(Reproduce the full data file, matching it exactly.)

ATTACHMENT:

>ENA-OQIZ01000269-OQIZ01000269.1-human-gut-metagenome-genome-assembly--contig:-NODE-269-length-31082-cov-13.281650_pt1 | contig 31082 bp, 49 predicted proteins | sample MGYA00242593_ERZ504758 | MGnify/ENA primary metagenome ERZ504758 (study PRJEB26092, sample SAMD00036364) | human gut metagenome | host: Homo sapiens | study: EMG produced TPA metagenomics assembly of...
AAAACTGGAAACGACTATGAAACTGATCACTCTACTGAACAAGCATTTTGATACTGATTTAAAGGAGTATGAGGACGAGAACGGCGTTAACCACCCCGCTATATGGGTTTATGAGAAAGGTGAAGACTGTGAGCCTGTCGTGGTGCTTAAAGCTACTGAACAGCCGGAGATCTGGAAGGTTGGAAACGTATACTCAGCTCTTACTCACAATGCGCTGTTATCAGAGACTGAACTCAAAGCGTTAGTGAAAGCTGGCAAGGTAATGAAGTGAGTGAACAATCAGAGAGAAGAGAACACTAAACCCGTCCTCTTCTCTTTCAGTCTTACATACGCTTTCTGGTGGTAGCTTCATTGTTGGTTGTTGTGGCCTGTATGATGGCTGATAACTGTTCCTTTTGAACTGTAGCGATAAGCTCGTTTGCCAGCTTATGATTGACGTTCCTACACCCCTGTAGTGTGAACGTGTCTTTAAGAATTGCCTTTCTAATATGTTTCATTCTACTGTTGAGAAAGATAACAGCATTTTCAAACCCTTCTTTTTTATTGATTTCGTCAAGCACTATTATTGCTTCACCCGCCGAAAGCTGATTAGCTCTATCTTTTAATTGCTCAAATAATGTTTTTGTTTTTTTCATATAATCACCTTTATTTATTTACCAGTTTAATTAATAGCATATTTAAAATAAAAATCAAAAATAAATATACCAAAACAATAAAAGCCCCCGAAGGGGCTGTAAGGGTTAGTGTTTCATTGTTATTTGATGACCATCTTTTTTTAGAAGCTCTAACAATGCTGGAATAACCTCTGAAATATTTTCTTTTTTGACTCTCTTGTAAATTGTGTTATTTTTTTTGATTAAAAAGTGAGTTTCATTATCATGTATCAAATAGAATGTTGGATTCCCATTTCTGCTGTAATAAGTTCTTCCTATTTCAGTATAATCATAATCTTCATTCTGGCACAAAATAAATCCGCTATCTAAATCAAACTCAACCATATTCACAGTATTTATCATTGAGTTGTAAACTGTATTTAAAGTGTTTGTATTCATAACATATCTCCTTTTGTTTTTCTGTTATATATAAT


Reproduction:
>ENA-OQIZ01000269-OQIZ01000269.1-human-gut-metagenome-genome-assembly--contig:-NODE-269-length-31082-cov-13.281650_pt1 | contig 31082 bp, 49 predicted proteins | sample MGYA00242593_ERZ504758 | MGnify/ENA primary metagenome ERZ504758 (study PRJEB26092, sample SAMD00036364) | human gut metagenome | host: Homo sapiens | study: EMG produced TPA metagenomics assembly of...
AAAACTGGAAACGACTATGAAACTGATCACTCTACTGAACAAGCATTTTGATACTGATTTAAAGGAGTATGAGGACGAGAACGGCGTTAACCACCCCGCTATATGGGTTTATGAGAAAGGTGAAGACTGTGAGCCTGTCGTGGTGCTTAAAGCTACTGAACAGCCGGAGATCTGGAAGGTTGGAAACGTATACTCAGCTCTTACTCACAATGCGCTGTTATCAGAGACTGAACTCAAAGCGTTAGTGAAAGCTGGCAAGGTAATGAAGTGAGTGAACAATCAGAGAGAAGAGAACACTAAACCCGTCCTCTTCTCTTTCAGTCTTACATACGCTTTCTGGTGGTAGCTTCATTGTTGGTTGTTGTGGCCTGTATGATGGCTGATAACTGTTCCTTTTGAACTGTAGCGATAAGCTCGTTTGCCAGCTTATGATTGACGTTCCTACACCCCTGTAGTGTGAACGTGTCTTTAAGAATTGCCTTTCTAATATGTTTCATTCTACTGTTGAGAAAGATAACAGCATTTTCAAACCCTTCTTTTTTATTGATTTCGTCAAGCACTATTATTGCTTCACCCGCCGAAAGCTGATTAGCTCTATCTTTTAATTGCTCAAATAATGTTTTTGTTTTTTTCATATAATCACCTTTATTTATTTACCAGTTTAATTAATAGCATATTTAAAATAAAAATCAAAAATAAATATACCAAAACAATAAAAGCCCCCGAAGGGGCTGTAAGGGTTAGTGTTTCATTGTTATTTGATGACCATCTTTTTTTAGAAGCTCTAACAATGCTGGAATAACCTCTGAAATATTTTCTTTTTTGACTCTCTTGTAAATTGTGTTATTTTTTTTGATTAAAAAGTGAGTTTCATTATCATGTATCAAATAGAATGTTGGATTCCCATTTCTGCTGTAATAAGTTCTTCCTATTTCAGTATAATCATAATCTTCATTCTGGCACAAAATAAATCCGCTATCTAAATCAAACTCAACCATATTCACAGTATTTATCATTGAGTTGTAAACTGTATTTAAAGTGTTTGTATTCATAACATATCTCCTTTTGTTTTTCTGTTATATATAAT